SPAC Surge Pumps Up Junk-Bond Market

, Wall Street Journal

The wave of cash raised by special-purpose acquisition companies is rolling into the junk debt market, aiding distressed companies and rewarding investors who own their bonds and loans.

SPACs, also known as blank-check companies, have issued roughly $100 billion of stock this year, a record, to buy private companies and take them public. Some SPACs are targeting companies with below-investment-grade credit ratings, hoping to use their cash piles to pay down debt and grow the businesses.

Not since the two decades ago has stock-market enthusiasm been hot enough to fuel such activity in debt markets, bond investors and analysts say.

The SPAC surge coincides with a leap in initial public offerings and a rise of momentum trading by individual investors who coordinate on social media, both of which drive stock prices higher. Funds raised in IPO and SPAC transactions hit about $250 billion this year through April 20, the same amount raised in all of 2020.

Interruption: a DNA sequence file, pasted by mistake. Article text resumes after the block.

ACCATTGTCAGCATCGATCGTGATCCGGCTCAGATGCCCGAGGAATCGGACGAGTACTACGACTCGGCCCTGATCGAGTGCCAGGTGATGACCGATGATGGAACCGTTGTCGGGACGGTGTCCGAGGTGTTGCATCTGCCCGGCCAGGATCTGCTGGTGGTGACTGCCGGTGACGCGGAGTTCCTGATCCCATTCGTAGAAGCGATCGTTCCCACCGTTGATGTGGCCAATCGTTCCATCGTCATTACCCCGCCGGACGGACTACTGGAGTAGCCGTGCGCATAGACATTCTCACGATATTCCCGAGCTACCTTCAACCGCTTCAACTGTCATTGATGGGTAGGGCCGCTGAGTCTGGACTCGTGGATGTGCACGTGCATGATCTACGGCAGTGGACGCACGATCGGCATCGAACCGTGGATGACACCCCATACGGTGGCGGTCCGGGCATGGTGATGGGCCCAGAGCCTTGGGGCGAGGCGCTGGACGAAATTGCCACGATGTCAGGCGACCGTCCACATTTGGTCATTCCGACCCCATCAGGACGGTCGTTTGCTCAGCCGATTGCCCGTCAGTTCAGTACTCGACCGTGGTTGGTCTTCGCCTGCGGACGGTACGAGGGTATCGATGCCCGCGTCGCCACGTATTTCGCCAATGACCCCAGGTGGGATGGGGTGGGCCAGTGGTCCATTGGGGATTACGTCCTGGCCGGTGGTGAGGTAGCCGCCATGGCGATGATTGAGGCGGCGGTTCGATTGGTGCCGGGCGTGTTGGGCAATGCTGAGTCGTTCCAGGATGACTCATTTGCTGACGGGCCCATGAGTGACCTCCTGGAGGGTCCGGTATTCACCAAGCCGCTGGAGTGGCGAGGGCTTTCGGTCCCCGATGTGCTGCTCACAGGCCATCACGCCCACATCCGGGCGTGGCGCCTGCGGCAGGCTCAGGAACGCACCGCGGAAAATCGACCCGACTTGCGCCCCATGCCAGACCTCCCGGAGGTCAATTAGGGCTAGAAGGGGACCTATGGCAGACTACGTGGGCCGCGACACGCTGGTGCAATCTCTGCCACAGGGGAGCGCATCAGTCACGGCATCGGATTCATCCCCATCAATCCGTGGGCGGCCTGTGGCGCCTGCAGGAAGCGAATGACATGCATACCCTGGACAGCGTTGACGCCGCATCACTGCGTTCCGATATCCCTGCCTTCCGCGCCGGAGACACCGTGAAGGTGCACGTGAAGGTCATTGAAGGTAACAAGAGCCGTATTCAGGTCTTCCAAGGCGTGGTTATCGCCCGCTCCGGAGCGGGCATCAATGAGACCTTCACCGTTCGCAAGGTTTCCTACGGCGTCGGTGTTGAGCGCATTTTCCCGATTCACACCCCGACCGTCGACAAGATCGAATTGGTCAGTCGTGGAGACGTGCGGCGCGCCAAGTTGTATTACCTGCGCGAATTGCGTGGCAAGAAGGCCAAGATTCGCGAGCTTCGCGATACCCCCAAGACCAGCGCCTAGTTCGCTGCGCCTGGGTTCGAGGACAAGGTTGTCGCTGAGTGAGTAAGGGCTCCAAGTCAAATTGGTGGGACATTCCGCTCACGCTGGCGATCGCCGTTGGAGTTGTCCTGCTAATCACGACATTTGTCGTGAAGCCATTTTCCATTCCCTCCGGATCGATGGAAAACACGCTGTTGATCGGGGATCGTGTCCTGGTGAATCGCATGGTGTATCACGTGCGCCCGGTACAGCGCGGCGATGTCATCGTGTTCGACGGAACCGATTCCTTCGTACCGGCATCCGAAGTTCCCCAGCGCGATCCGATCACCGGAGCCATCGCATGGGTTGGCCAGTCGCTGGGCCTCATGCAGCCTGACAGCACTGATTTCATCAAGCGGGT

Not all the beneficiaries of the stock frenzy have been troubled companies. Loans of Singapore-based digital-ride-hailing and food-delivery company Grab Holdings Inc. were already trading at a premium when it announced last week a merger with a SPAC operated by Altimeter Capital Management LP that valued the enterprise at about $40 billion. The price of Grab’s loans rose 1% on the news. At the same time, private-equity firms which use junk debt to finance their purchases are attempting large-scale buyouts at a pace not seen since the mid 2000s.

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